Are price shoppers cynical, savvy, or both? Is there a difference between frugal and cheap? Are price shoppers solely responsible for the tug-of-war with salespeople? These are a few of the questions people like me ponder. Salespeople face daily push-back on their prices.
From continually updating software to the movement of product from one location to another, warehouses are busy places, and busy places require a strategy in order to be handled efficiently and effectively. There are a lot of different factors that affect the productivity of a material handling operation, from the purchasing of new equipment to electronic labeling to ensure accurate inventory and minimal errors.
The stock market was humming along earlier this year, setting records on many days. Housing starts are climbing and industrial production is increasing, but beneath all that good news there still is uncertainty in the industrial and construction sectors.
Near the intersection of business as usual and success going forward sits industrial distribution strategy: increasing online sales, technology, omnichannel, multichannel, and social media. The buyer is now in the driver’s seat, and AmazonSupply represents more than just a toe in the water. Amazon’s dedicated industrial B2B site could lead to its dominance in the MRO market, whether industrial distributors realize it or not.
The Institute for Supply Management (ISM) Index registered 51.3 percent, a decrease of 2.9 percentage points from February’s reading of 54.2 percent, indicating expansion in manufacturing for the fourth consecutive month, but at a slower rate. Both the New Orders and Production Indexes reflected growth in March compared to February, albeit at slower rates, registering 51.4 and 52.2 percent, respectively.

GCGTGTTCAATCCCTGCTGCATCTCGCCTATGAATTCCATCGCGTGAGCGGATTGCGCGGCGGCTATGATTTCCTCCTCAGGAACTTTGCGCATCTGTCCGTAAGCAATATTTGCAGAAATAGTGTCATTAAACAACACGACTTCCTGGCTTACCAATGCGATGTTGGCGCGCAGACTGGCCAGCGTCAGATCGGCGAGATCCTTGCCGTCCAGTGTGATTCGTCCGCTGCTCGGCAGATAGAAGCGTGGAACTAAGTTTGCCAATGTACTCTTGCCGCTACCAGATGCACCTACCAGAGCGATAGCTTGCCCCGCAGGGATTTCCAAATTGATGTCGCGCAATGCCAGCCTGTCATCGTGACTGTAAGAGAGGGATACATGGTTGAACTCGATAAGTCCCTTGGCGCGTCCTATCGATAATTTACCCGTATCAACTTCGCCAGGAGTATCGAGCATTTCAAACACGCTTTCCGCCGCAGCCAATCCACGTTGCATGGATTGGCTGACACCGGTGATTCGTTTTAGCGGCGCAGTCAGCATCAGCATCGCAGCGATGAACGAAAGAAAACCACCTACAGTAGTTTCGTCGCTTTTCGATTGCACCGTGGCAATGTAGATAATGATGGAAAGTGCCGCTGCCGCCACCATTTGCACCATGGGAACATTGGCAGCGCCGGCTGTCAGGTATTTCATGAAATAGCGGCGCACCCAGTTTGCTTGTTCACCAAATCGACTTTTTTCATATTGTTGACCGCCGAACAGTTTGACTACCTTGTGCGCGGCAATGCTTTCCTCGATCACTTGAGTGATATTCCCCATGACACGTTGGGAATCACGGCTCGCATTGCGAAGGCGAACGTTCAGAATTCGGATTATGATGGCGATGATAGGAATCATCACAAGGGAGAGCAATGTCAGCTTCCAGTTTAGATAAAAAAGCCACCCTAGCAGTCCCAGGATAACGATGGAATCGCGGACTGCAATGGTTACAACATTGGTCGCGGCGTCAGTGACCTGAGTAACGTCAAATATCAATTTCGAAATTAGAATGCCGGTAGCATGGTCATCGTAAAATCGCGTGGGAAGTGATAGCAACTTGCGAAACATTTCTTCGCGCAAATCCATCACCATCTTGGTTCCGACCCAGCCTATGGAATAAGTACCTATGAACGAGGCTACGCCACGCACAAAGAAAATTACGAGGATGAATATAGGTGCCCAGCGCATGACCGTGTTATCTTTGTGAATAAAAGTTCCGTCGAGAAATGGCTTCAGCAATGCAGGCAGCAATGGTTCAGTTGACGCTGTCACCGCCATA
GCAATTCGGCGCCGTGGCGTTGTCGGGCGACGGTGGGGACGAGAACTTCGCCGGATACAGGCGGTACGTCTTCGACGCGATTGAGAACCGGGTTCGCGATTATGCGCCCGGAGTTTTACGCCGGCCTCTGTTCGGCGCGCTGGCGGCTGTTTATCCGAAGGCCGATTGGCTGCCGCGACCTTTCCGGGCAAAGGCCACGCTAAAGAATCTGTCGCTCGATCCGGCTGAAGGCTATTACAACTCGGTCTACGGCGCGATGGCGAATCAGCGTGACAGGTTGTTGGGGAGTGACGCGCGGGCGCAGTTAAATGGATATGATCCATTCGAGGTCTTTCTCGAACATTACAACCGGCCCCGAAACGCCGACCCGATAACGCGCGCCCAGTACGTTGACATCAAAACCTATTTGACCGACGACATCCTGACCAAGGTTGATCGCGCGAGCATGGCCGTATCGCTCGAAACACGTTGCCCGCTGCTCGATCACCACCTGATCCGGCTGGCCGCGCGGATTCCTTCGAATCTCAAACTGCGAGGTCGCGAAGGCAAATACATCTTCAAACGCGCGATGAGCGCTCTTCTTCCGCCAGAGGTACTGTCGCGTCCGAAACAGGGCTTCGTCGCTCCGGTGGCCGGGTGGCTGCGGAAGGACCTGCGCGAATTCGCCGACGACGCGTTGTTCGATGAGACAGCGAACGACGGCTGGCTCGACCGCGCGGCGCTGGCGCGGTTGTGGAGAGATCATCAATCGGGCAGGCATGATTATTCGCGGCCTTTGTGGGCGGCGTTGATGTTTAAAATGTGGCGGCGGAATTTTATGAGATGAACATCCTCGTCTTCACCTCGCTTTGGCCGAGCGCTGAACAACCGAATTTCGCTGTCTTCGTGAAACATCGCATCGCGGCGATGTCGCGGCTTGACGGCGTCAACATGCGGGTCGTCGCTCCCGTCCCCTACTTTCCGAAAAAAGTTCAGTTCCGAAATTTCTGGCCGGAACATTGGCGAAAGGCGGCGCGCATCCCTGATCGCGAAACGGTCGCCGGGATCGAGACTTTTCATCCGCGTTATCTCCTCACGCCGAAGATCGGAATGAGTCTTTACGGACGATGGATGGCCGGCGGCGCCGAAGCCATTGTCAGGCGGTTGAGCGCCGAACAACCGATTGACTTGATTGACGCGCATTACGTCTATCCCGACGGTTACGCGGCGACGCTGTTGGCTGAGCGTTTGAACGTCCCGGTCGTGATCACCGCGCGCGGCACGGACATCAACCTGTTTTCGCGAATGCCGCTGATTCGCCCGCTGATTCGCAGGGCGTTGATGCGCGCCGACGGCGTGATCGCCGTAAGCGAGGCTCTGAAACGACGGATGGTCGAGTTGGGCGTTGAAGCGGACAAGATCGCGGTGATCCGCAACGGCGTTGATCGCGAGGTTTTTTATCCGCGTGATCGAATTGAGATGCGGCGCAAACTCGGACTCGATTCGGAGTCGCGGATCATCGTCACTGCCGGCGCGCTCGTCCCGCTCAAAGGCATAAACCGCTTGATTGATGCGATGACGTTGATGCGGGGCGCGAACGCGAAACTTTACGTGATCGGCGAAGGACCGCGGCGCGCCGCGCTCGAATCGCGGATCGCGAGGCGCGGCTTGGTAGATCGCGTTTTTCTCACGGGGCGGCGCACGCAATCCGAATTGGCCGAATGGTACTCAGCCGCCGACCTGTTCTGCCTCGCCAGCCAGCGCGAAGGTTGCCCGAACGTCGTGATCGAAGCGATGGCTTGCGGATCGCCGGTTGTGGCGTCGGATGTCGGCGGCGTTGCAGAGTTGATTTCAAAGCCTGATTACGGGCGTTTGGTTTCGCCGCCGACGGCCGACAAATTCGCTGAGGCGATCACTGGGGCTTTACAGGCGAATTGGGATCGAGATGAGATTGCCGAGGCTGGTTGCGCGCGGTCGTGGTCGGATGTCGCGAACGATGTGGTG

I recently stumbled across a news article online that described the latest innovation to target those pesky extra pounds. Never one to be able to resist a gimmicky product in a bandwagon marketplace like the now multi-billion-dollar weight loss industry, I found myself reading about the "HapiFork" — a utensil designed to pressure users into eating less by counting their bites and vibrating to indicate whether they are eating too fast.
San Diego seems to be the right place to be in 2013; everything will be bigger and better — including the 2013 ISA Product Show & Conference, scheduled for June 1-4 at the San Diego Convention Center and Hilton San Diego Bayfront. As of ten weeks out, we have signed up 60 new exhibitors and have 50 percent larger registration than last year.
What will your company do differently this year? In recent discussions with innovators in the wholesale distribution industry, several forward-looking themes emerged. It’s important to make a distinction between true transformations versus incremental change.
Economic activity in the manufacturing sector expanded in April for the fifth consecutive month, say the nation’s supply executives in the latest Manufacturing Institute for Supply Management (ISM) Report On Business. ISM’s New Orders Index registered 52.3 percent in April, an increase of 0.9 percentage point when compared to the March reading of 51.4 percent.